Yamina lawmaker Nir Orbach has told associates he intends to back an emerging coalition that would oust long-serving Prime Minister Benjamin Netanyahu, Hebrew media reported Monday, after he spent several days on the fence amid intense pressure from both political camps.
Orbach, who has yet to publicly announce his position on the proposed “change government” his party chief Naftali Bennett agreed to form with Yesh Atid leader Yair Lapid, has been facing demonstrations near his home in Petah Tikva by supporters of Netanyahu calling on him to oppose the nascent coalition.
Another demonstration was taking place Monday evening, and nearby roads were closed off.
Orbach will reportedly announce on Tuesday his final intention on the upcoming vote. Sources in Yamina had hoped he would announce his decision to support the government already on Monday night, but Orbach continued to hold out.
In addition to the activists who gathered to protest the expected new government outside his home in Petah Tikva, a group also gathered in support of the “change government.” But Orbach was not in his home for most of Monday evening since he was in the Knesset working on legislation.
The Knesset Guard decided Sunday to up the security around Orbach and fellow Yamina MK Idit Silman after they were targeted by activists.
Bennett was reportedly intending to hand Orbach a senior role in the government, with some reports saying he would be named settlements minister.
Silman, meanwhile, was being considered for the role of coalition whip, a challenging position in an unprecedentedly diverse coalition spanning right-wing, centrist, left-wing and Arab parties that enjoys the narrowest parliamentary majority possible, political sources told Zman Yisrael, The Times of Israel’s Hebrew-language sister site.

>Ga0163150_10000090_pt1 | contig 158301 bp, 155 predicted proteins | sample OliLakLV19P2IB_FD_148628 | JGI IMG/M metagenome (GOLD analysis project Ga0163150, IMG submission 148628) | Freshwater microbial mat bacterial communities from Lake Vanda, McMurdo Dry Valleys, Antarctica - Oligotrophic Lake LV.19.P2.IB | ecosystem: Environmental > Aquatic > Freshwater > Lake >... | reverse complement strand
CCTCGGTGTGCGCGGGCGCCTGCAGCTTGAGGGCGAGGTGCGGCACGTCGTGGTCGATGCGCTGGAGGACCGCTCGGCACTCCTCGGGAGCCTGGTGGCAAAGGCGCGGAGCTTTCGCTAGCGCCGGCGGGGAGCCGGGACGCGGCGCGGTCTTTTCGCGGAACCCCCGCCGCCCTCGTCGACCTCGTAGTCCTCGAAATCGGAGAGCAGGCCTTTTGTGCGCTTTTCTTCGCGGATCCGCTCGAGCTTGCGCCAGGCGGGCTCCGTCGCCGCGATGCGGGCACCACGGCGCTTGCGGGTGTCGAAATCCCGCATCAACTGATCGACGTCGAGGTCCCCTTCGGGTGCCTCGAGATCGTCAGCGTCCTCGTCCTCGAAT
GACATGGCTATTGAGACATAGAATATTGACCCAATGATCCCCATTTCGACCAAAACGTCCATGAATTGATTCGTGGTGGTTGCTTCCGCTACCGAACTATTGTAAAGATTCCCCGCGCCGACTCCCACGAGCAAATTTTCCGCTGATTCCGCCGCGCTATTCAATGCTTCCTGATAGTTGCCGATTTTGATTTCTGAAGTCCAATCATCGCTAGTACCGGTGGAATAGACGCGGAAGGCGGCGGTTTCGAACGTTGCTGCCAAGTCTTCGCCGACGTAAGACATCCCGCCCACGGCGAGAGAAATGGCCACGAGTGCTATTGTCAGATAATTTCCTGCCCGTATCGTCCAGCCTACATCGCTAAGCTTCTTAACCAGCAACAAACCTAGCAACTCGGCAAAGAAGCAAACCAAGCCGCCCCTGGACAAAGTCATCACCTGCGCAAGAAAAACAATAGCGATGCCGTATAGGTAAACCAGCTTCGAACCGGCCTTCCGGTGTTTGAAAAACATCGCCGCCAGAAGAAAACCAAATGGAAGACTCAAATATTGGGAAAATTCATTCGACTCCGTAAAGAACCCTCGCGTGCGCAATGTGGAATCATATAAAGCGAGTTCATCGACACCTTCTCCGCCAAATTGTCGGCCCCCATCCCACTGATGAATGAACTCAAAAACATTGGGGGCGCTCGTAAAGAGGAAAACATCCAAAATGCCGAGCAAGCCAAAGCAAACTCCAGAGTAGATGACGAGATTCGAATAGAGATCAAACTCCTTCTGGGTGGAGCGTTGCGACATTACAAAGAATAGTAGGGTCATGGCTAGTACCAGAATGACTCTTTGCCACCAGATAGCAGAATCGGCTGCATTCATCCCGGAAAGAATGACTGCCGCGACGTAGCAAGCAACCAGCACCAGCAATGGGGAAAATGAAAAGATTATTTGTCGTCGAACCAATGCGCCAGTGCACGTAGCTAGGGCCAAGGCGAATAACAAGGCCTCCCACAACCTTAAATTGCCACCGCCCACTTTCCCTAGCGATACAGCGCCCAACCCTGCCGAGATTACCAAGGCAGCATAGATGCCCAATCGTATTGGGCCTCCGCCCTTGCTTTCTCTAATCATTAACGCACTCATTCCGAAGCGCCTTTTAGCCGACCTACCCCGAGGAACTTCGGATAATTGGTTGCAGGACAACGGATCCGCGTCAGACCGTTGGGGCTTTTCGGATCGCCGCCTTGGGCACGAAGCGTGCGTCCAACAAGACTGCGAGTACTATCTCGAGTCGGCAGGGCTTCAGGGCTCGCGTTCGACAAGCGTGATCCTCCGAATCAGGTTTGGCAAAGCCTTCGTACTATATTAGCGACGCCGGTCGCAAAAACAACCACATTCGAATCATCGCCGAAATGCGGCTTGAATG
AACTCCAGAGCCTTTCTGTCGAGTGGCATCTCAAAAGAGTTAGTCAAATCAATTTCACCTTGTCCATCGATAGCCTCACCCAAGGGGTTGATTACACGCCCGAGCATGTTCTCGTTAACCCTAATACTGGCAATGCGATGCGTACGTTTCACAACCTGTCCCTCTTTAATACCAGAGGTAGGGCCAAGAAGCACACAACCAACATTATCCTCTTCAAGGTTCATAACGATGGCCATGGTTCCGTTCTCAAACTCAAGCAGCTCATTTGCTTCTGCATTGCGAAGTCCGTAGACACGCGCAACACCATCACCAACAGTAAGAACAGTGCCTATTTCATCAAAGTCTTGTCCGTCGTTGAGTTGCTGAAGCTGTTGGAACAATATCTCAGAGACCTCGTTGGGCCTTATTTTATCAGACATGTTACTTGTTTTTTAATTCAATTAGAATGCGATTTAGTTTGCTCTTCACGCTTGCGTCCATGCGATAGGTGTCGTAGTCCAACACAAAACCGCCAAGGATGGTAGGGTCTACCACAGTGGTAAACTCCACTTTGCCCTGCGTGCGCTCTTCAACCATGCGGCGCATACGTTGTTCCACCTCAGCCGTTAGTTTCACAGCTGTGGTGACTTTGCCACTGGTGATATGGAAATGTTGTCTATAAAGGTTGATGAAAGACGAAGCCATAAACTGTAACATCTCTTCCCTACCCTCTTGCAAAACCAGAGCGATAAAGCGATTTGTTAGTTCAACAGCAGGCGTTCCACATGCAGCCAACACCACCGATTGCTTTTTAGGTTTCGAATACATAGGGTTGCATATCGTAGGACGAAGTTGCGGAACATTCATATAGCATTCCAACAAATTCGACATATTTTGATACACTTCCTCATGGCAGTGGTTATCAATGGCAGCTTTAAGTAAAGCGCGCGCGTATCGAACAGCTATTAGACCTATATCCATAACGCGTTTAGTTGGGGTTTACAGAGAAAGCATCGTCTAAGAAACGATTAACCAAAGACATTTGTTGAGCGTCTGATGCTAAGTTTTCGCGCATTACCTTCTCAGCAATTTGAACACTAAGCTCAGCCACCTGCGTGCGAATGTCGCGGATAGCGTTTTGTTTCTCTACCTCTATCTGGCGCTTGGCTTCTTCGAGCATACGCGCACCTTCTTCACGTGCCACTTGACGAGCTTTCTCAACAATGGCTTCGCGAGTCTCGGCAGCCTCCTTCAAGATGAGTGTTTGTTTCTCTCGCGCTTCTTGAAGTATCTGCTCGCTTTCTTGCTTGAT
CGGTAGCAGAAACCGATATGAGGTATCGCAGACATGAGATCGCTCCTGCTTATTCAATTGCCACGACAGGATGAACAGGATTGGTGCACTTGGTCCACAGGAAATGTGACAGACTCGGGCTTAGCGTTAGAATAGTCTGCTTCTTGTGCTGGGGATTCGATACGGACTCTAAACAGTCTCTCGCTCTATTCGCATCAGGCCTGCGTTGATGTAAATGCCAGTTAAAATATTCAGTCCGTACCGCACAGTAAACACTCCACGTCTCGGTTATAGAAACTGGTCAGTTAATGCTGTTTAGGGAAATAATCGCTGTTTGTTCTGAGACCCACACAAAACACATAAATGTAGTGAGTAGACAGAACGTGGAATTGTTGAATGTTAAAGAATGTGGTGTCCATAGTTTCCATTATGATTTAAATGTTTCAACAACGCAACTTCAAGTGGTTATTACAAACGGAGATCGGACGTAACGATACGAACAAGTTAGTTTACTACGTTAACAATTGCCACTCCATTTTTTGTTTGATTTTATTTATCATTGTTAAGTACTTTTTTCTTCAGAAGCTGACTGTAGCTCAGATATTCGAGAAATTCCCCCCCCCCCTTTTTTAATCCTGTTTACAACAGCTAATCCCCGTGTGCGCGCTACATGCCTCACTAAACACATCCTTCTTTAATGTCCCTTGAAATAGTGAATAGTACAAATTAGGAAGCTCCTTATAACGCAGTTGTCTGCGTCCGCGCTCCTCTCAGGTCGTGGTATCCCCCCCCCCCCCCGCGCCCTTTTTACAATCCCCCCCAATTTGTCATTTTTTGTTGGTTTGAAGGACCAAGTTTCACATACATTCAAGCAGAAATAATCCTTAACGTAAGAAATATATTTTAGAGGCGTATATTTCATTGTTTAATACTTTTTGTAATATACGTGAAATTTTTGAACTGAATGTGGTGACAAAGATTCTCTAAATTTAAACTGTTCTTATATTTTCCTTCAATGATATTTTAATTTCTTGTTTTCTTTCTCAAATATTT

Silman could get the post since she has a good relationship with members of all parties, including the Islamist Ra’am, the sources said.
Only one woman has served as coalition whip in Israel’s history — Likud’s Sarah Doron in 1988.
On Sunday, Silman put in a request for her security to be bolstered, saying that she was being followed by activists. According to the Kan public broadcaster, Silman sent a voice message to the Yamina WhatsApp group while driving recently, claiming that she was being trailed.
“I don’t really feel good, there’s a car that’s chasing me on the street,” she told the group. “I’d like to know what you think I can do. They followed me out of the house and are following me everywhere I go.”
A car with a loudspeaker on the roof followed Silman’s vehicle, Channel 12 news reported.
She also pulled her children out of their educational institutions, and Army Radio said they had been “banned” from their youth movements.
On Monday, Channel 12 published a screenshot of a message that Orbach received that day inviting him to his own funeral.
The message said the funeral would be held Monday evening and accused Orbach of having “supported a government that harmed Shabbat and Torah study and brought Reform [Jews] and assimilation to the Holy Land.”
Another message included an invitation for mourners to sit shiva.